Picture: Andrew Ingram
Picture: Andrew Ingram

We are a Rainbow Nation after all

By Yolisa Tswanya Time of article published Dec 22, 2017

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Cape Town - South Africans are more united than they give themselves credit for. Instead of obsessing about racial differences, they are more concerned about fixing the education system, job creation and fighting corruption.

A comprehensive study conducted by Ask Afrika, on behalf of the Centre for Communication and Reputation Management at the University of Pretoria shows we are more united than we realise.

Ask Afrika marketing and advocacy head Joy Ruwodo said the study sampled 37 million South Africans.

“According to the study, 46% of the respondents described themselves as South African before classifying themselves by race, culture or language groupings, while 61% say they are confident there is a happy future for all races in South Africa.”

Ruwodo said South Africans would classify themselves as South Africans before categorising their races and cultures.

“Of the respondents, 46% of them view themselves as South Africans first. The views of the largest population groups are actually similar. The similarities came up in the three issues: education, job creation and corruption.”

Ruwodo said the survey found that race was not a big deal among South Africans. “The media and government still use it as if its an important thing but this shows something different. That South Africans would rather fight for things that matter.”

She said the survey was done in focus groups over a four-month period.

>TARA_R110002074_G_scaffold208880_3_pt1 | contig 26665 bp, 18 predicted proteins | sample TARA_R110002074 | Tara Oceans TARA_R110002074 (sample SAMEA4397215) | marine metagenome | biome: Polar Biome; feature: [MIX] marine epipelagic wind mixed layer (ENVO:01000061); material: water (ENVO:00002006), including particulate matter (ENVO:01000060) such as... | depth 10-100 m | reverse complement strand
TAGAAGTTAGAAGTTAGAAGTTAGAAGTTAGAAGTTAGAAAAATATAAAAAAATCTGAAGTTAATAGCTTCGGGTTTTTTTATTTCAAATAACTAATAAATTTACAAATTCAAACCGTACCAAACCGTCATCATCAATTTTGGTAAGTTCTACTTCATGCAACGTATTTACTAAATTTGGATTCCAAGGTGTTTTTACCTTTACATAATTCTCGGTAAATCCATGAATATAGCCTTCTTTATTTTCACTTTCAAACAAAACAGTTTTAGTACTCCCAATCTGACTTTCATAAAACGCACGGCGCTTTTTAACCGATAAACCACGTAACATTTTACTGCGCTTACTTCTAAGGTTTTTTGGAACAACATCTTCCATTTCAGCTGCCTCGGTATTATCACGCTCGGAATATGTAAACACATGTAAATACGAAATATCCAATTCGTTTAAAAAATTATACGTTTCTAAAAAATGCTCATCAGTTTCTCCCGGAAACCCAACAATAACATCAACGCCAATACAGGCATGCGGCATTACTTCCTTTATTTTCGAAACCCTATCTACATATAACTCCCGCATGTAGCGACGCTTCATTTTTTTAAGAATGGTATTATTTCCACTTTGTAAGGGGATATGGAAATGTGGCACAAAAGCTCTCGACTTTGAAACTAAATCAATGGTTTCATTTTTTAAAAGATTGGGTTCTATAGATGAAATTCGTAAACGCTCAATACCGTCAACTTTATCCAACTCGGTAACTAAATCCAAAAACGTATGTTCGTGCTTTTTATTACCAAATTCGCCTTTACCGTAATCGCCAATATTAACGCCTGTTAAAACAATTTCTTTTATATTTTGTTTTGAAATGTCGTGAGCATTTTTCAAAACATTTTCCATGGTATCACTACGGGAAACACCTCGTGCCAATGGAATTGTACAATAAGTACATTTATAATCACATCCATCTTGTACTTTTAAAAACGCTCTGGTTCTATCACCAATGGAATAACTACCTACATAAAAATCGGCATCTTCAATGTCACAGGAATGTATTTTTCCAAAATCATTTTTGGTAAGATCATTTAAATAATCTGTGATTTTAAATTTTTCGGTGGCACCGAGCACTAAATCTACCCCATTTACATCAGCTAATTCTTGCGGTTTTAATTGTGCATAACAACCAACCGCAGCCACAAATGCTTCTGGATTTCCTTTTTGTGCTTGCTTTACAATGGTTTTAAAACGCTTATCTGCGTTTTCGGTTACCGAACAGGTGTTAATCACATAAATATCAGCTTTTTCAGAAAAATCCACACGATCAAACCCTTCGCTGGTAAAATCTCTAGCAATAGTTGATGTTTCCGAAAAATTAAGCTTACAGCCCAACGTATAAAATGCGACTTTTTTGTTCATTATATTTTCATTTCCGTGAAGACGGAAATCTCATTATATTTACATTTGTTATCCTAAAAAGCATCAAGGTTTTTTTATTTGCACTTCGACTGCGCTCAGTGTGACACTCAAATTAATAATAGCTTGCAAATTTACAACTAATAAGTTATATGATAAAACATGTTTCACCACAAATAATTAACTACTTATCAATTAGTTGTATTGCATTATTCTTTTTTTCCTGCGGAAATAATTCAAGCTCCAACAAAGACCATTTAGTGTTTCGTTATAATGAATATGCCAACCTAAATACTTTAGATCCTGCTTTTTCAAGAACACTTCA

Professor Ronel Rensburg from the Centre for Communication and Reputation Management said the data indicated that a national psyche existed that tied citizens together, despite their differences and backgrounds.

“The data and results will be used to give voice to ordinary citizens and to be used as a catalyst for positive change in South Africa.”

More than 50% of those surveyed said they would fight corruption, 46% wanted to see employment created for all and 43% said they were dedicated to fighting poverty.

In addition to confirming that they were willing to fight against corruption, racism, state capture and xenophobia, the overwhelming majority of respondents said corruption would affect their voting behaviour.

Ahmed Kathrada Foundation spokesperson Zaakirah Vadi said it would have to review the full study to get a better understanding of its scope. “Nonetheless, it paints an optimistic picture around South Africans’ hopes for race relations it’s an indicator that a future based on the values of non-racialism and equality is one South Africans still hope for, despite the range of racial incidents over the last few years, as well as heightened inequality.”

But Vadi said the study indicated that despite South Africans believing transformation had occurred in some sectors, a significant number still felt society remained untransformed. “The challenge will be to grapple with how it envisions a fully transformed society and what it needs to take place for this to unfold.”

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Cape Argus

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